A Meeting of the Minds: Science Hack Day

Calling all hackers and techies! Science and technology have gone hand in hand for so long. Why not bring them even closer by organizing or participating in a Science Hack Day?

First off, what is a hack day? (I assure you that there is no dismemberment involved.) Hack days are usually 48- to 52-hour events that bring together designers, programmers, entrepreneurs, scientists, and creative minds alike in the same physical space for brief but intense collaboration. Some hack days have a specific focus (say, for example, science). There have been successful Music Hack Days and even Government Hack Days.

The aim of a Science Hack Day is to come up with creative technological solutions to identified scientific problems. Other than the incredible opportunity to meet people who share a passion for science from different career and life paths, hack days can lead to manifold innovations for science that might never have happened, had this intersection of the minds not occurred.

Here’s a video of San Francisco’s Science Hack Day:

Recently at the Over the Air hack event in Bletchley Park, UK, physicist Francois Grey called for more SmartPhone-based citizen science. If you participated in the Transit of Venus citizen science experiment by downloading the SmartPhone app for it, you’ll have a sense of what Grey means by this. With this app, observers of the transit could record the times of contact between the sun and Venus. This data was sent to a server that combined various contact times from all over the world to measure the distance between the earth and the sun.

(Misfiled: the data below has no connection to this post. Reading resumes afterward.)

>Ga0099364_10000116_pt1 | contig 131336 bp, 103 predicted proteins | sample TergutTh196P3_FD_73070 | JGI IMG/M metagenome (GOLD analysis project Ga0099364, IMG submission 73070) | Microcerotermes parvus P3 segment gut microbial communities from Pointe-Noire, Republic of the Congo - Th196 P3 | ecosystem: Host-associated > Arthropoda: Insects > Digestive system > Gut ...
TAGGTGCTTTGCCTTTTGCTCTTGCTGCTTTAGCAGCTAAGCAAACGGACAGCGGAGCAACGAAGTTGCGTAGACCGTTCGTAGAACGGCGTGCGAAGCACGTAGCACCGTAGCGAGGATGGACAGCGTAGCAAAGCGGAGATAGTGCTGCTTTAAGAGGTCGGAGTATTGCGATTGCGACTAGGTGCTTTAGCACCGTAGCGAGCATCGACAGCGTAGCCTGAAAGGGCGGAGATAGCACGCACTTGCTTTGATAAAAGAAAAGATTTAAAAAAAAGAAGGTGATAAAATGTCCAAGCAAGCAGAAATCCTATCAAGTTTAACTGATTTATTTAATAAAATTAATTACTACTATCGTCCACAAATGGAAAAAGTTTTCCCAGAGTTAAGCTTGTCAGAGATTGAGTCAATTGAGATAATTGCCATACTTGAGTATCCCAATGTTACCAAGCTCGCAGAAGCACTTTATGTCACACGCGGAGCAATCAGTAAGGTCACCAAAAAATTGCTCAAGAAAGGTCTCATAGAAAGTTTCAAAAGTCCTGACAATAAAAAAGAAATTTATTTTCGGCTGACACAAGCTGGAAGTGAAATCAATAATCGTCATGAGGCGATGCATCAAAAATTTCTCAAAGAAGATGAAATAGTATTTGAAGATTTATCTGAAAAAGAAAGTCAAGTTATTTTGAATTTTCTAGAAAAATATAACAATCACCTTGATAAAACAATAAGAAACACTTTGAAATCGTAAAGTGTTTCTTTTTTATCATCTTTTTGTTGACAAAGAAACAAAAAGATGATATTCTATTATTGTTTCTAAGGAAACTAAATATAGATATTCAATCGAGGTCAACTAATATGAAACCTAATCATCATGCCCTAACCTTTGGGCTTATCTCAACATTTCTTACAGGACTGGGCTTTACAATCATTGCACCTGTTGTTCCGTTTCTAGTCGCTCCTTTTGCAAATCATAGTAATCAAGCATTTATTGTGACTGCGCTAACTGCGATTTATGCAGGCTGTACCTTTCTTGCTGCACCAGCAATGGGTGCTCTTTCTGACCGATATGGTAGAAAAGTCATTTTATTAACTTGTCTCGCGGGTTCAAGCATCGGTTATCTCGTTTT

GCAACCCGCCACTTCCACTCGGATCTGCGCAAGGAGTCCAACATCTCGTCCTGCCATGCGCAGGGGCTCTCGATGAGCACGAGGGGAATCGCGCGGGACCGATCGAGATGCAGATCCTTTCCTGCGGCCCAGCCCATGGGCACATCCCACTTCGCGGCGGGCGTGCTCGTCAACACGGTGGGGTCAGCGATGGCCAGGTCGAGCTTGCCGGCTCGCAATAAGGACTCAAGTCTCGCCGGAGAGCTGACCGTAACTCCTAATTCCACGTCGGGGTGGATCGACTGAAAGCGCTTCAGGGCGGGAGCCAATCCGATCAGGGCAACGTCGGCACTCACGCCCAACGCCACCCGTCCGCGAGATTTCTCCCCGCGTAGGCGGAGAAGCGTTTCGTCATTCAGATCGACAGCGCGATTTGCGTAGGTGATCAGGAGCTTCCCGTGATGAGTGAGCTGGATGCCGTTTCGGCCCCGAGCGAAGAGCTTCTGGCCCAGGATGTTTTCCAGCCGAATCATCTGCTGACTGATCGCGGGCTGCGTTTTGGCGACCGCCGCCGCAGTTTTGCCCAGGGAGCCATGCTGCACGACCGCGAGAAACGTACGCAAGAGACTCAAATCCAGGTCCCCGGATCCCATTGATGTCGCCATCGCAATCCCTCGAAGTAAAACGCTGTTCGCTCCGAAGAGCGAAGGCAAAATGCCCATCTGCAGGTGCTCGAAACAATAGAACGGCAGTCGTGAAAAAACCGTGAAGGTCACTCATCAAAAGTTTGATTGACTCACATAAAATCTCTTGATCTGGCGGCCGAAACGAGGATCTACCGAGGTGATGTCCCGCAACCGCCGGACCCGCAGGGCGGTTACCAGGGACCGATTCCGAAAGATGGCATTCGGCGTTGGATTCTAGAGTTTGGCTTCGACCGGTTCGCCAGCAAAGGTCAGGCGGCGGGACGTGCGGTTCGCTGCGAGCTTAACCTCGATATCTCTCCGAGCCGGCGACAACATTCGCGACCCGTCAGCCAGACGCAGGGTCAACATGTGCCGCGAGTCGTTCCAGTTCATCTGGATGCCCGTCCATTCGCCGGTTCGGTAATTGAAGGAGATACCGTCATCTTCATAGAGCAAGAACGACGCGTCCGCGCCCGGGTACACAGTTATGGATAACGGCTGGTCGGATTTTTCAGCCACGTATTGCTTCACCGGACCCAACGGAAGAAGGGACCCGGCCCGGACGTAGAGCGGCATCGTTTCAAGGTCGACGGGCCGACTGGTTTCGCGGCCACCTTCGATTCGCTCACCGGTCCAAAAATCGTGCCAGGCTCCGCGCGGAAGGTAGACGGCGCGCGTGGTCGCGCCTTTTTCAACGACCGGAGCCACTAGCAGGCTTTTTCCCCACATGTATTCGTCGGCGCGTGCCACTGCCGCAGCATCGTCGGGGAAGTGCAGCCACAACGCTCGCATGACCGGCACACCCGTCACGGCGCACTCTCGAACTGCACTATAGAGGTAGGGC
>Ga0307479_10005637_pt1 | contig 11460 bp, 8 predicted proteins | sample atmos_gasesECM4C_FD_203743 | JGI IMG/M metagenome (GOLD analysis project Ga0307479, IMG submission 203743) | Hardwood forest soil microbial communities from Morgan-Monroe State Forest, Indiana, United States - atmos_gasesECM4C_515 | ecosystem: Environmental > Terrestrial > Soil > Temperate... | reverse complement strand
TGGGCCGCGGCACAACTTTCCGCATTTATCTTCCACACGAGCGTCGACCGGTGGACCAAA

We need new ways for citizen scientists to participate in research projects, and researchers with limited resources need ways to connect with and employ the network of eager citizen scientists in the world. By thinking of ways we can bridge this gap with the technology we currently have, the more cohesively researchers and citizen scientists can work together.

Some other notable projects are FoldIt, a collaborative game focused around protein folding and IBM’s Computer for Clean Water, which models new types of carbon nanotube water filters.

We at SciStarter invite you to organize a Science Hack Day in your city, town, or university. You can find open source instructions here. Make sure to also follow @ScienceHackDay on Twitter!.

Cities already organizing a Science Hack Day are listed at this site.

Categories: Computers & Technology, hackfest

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About the Author


Lily Bui

Although she holds dual non-science bachelors’ degrees in International Studies and Spanish from the University of California Irvine, Lily has long harbored a proclivity for the sciences. A daughter of an engineer and an accountant who also happen to be a photographer and musician, respectively, Lily grew up on the nexus between science and art. Lily has worked on Capitol Hill in Washington, D.C.; served a year in AmeriCorps in Montgomery County, Maryland; worked for a New York Times bestselling ghostwriter in California; and performed across the U.S. as a touring musician. She currently works with WGBH-TV Boston and Public Radio Exchange (PRX) in Cambridge. In her spare time, she thinks of cheesy science puns (mostly to entertain herself). // Tweets @dangerbui